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I'm trying to use EF Core tools to manage an SqlServer database I'm designing in a C# class library. It's in a class library because I need to use the database schema in both an MVC6 website and some command line tools.

I had to convert the class library to being a netapp because the current version of the tooling doesn't support class libraries, but I don't think that's the source of my problem.

My DbContext class looks like this:

public class ConnellDbContext : IdentityDbContext<ConnellUser>
{
    public ConnellDbContext( DbContextOptions<ConnellDbContext> options )
    {
    }

    // core tables
    public DbSet<Ballot> Ballots { get; set; }
    public DbSet<Campaign> Campaigns { get; set; }
    //...
}

When I run "dotnet ef migrations list" on the Package Manager Console, I get the following error message:

No parameterless constructor was found on 'ConnellDbContext'. Either add a parameterless constructor to 'ConnellDbContext' or add an implementation of 'IDbContextFactory' in the same assembly as 'ConnellDbContext'.

I'm not quite sure how to resolve this. It's easy enough to insert a parameterless constructor, but when I do I get the following error:

No database provider has been configured for this DbContext. A provider can be configured by overriding the DbContext.OnConfiguring method or by using AddDbContext on the application service provider. If AddDbContext is used, then also ensure that your DbContext type accepts a DbContextOptions object in its constructor and passes it to the base constructor for DbContext.

I >>think<< this means the console commands are not picking up the connection string information in my appsettings.json file:

{
  "ConnectionStrings": {
    "DefaultConnection": "Server=(localdb)\\mssqllocaldb;Database=aspnet-ConnellCampaigns;Trusted_Connection=True;MultipleActiveResultSets=true;AttachDbFilename=e:\\SqlServer\\Data\\ConnellCampaigns.mdf;"
  }
}

I'm missing something about how the EF tooling accesses the source code to do its magic. Any pointers or leads would be much appreciated.

Additional Info

Thanx to Mr. Anderson I've made a bit of progress. I added a parameterless constructor and overrode the OnConfiguring() method in my DbContext class:

protected override void OnConfiguring( DbContextOptionsBuilder optionsBuilder )
{
    var builder = new ConfigurationBuilder()
        .AddJsonFile( "appsettings.json", optional: true, reloadOnChange: true );

    IConfigurationRoot config = builder.Build();

    optionsBuilder.UseSqlServer(config.GetConnectionString("DefaultConnection") );
}

That didn't work, but explicitly including the actual connection string in the call to UseSqlServer() did. Thoughts on why the call based on "DefaultConnection" didn't work?

4
  • There is no such magic. EF employs the singleton model, with a static instance of DbContext<T> for every T. In order to create the instance, however, it needs parameterless ctor. – Mr Anderson Aug 6 '16 at 21:14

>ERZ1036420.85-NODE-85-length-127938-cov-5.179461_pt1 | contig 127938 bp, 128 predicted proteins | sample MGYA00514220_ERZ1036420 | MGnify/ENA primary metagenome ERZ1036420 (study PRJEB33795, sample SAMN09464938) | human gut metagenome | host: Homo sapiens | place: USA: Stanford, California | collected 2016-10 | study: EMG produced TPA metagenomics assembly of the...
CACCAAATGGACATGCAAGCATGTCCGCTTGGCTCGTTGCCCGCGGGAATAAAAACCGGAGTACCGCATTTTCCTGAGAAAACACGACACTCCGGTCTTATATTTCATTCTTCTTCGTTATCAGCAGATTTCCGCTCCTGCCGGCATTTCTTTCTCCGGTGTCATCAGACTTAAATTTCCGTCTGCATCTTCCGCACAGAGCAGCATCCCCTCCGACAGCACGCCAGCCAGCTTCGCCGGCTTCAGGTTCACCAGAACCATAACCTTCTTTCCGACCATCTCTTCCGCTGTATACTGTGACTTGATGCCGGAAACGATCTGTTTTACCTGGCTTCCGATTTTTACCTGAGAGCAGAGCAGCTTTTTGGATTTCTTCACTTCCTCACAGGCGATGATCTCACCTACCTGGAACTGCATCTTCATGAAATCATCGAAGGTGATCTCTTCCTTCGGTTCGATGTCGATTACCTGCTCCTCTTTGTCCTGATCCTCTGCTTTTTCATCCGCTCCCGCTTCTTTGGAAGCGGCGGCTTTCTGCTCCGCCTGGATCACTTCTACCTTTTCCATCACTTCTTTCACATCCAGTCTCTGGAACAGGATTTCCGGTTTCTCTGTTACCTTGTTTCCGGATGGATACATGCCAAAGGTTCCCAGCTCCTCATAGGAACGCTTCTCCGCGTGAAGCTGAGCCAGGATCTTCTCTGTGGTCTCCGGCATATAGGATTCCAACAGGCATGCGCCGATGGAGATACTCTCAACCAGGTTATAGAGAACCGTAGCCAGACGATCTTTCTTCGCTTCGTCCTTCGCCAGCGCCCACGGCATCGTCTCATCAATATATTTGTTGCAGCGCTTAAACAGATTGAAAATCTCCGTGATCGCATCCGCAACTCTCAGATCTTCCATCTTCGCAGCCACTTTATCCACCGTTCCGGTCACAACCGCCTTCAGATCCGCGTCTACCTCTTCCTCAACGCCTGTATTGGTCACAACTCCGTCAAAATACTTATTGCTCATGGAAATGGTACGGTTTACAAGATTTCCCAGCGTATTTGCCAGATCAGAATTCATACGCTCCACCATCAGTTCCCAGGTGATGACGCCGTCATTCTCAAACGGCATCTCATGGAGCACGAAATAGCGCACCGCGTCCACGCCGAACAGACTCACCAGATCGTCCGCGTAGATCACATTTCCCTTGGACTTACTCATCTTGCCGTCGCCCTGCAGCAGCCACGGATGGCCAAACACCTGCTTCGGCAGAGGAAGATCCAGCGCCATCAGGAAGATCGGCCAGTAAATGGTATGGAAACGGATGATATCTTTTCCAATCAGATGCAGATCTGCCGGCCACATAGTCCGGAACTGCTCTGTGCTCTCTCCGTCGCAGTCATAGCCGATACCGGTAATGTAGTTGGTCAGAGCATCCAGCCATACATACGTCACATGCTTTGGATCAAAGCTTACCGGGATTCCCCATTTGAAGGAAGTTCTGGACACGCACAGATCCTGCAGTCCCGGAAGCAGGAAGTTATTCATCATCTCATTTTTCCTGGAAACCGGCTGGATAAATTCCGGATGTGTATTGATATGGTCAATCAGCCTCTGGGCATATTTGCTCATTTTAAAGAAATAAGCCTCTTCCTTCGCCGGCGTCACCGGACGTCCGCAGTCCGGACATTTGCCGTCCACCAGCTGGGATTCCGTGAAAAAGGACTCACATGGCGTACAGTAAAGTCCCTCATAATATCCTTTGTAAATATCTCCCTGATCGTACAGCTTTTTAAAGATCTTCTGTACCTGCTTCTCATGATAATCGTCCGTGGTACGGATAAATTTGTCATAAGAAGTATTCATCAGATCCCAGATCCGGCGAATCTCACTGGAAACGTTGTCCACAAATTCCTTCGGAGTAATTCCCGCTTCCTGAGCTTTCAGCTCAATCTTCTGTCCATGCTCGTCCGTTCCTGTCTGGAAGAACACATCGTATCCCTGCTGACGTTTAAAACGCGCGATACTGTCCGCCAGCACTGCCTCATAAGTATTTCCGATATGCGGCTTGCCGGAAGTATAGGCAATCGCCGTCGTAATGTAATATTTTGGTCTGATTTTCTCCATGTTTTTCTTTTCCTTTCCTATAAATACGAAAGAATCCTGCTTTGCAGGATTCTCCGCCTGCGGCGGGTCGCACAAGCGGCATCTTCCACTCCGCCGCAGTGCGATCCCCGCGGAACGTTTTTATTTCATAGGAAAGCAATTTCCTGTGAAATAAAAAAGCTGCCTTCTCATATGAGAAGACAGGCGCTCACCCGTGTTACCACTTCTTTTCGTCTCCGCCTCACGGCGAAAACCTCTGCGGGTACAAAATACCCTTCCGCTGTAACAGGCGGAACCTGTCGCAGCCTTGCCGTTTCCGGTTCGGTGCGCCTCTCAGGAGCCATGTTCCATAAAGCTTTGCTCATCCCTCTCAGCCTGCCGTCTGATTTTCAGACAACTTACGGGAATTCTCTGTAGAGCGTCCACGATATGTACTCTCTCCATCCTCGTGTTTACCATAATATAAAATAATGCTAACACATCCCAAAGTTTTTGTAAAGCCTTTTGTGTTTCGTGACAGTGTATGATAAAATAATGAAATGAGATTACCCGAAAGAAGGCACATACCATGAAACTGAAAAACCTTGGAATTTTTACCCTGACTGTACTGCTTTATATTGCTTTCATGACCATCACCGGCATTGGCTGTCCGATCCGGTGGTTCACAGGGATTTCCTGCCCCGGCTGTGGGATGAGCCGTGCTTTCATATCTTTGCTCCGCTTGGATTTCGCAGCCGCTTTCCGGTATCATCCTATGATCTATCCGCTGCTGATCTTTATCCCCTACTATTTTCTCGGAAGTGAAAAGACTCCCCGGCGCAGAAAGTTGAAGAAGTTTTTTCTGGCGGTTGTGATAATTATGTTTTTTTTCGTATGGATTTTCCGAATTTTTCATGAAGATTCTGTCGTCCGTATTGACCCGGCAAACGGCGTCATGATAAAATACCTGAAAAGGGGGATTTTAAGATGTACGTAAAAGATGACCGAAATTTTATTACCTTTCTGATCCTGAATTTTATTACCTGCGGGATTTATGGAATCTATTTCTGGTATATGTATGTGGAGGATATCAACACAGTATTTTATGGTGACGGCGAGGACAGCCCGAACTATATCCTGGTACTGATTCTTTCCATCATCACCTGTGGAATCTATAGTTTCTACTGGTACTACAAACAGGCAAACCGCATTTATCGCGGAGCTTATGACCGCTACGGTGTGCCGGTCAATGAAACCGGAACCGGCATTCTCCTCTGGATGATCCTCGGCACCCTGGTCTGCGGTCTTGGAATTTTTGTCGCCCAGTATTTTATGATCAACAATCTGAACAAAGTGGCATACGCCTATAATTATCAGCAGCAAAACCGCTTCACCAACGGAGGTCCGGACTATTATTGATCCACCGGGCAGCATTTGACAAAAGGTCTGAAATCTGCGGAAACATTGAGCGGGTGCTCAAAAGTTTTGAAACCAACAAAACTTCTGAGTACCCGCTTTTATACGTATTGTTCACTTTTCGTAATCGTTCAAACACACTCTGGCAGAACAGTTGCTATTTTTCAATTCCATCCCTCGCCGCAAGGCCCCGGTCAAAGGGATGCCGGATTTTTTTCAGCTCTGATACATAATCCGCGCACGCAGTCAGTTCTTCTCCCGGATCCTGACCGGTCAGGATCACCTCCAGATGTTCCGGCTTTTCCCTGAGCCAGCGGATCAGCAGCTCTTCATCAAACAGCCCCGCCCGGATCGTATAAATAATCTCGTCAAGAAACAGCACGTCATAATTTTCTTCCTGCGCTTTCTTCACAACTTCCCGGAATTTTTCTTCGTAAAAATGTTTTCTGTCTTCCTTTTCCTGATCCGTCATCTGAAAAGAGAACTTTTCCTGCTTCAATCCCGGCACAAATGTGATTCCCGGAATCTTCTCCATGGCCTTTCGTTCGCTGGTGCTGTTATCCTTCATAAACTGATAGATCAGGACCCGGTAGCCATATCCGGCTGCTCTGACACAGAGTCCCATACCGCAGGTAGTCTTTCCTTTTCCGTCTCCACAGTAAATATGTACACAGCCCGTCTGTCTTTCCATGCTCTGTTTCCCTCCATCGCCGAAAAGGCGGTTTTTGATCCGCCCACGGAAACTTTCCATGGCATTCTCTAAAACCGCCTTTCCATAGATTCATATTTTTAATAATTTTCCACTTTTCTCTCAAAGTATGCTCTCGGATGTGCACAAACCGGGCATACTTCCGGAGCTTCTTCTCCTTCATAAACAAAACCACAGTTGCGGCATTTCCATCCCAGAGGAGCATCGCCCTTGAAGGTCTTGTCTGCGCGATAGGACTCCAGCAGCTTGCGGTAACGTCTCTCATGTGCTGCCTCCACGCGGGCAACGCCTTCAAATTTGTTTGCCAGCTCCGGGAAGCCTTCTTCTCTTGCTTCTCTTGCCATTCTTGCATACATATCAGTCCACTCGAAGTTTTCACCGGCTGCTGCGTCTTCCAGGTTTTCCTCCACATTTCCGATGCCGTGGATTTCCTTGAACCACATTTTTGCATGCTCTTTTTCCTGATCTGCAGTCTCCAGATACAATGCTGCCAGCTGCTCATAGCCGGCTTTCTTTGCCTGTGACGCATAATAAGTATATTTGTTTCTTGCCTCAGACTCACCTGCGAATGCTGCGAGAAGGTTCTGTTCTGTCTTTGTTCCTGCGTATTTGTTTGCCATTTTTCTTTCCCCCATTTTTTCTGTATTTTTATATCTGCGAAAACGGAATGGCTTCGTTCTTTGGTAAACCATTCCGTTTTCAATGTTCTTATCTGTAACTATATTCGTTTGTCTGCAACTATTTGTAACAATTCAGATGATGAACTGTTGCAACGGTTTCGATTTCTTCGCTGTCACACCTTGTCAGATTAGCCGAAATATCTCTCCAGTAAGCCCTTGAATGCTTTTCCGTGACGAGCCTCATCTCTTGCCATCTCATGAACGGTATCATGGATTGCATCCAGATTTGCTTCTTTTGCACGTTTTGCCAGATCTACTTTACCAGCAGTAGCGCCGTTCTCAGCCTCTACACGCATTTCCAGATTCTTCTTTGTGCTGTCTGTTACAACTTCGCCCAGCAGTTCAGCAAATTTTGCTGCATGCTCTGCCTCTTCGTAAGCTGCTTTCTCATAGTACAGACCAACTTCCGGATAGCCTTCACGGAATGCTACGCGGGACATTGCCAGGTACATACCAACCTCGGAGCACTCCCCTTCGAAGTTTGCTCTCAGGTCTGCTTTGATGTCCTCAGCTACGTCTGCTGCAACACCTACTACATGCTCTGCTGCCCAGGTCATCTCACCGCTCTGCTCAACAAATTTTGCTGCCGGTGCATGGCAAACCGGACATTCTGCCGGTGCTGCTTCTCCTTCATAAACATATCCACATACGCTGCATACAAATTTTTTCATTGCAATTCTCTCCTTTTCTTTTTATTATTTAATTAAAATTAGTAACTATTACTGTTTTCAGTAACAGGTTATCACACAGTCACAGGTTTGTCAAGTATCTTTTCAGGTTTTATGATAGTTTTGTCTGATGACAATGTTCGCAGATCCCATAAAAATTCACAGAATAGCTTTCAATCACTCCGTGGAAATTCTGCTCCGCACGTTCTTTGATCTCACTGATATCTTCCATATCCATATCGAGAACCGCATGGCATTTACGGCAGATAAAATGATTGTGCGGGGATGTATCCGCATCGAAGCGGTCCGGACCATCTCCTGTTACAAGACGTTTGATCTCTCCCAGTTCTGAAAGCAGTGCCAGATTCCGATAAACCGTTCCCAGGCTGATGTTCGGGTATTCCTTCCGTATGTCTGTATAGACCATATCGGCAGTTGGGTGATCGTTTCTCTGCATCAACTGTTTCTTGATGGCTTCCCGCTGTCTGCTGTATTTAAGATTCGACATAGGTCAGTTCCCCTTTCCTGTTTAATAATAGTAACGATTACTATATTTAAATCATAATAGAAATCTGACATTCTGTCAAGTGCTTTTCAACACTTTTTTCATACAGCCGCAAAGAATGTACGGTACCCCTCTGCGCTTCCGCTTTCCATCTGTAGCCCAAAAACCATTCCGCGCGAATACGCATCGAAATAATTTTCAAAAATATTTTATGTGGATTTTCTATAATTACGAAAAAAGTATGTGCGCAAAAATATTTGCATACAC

• But then why is it gacking when I add such a ctor? – Mark Olbert Aug 6 '16 at 22:21
  • 1
    It looks like EF does not know which db connection to bind your context to. Did you try overriding OnConfiguring() in ConnellDbContext? – Mr Anderson Aug 6 '16 at 22:28
  • No, I didn't try that. The docs I read, to the extent I understood them, seemed to say that providing either a parameterless ctor or overriding OnConfiguring() would work. The former seemed easier. But I don't think I've got the parameterless ctor set up correctly (it's just an empty method at this point). – Mark Olbert Aug 6 '16 at 23:11
0
public class ConnellDbContext : IdentityDbContext<ConnellUser>
{
    internal static string connection_string
    {
        get
        {
            return System.Configuration.ConfigurationManager.ConnectionStrings["DefaultConnection"].ConnectionString;
        }
    }

    public ConnellDbContext() : base(connection_string)
    {

    }
    // core tables
    public DbSet<Ballot> Ballots { get; set; }
    public DbSet<Campaign> Campaigns { get; set; }
    //...
}
5
  • And where does connection_string come from? – JohnyL May 17 '18 at 6:15
  • @JohnyL you can create property which reads the connection string from the config. let me edit my answer for the same. – Mitesh Prajapati May 17 '18 at 6:17
  • @JohnyL makes sense now? – Mitesh Prajapati May 17 '18 at 6:21
  • First, this is EF Core - the connection string must be used in OnConfiguring method. Second, forgetting the first point, how will you pass connection string? Your ConnellDbContext's constructor does not receive connection string - it has nothing to pass to base. – JohnyL May 17 '18 at 6:34
  • @JohnyL you are right! it is diff when it comes to .Net Core. – Mitesh Prajapati Nov 19 '18 at 10:48

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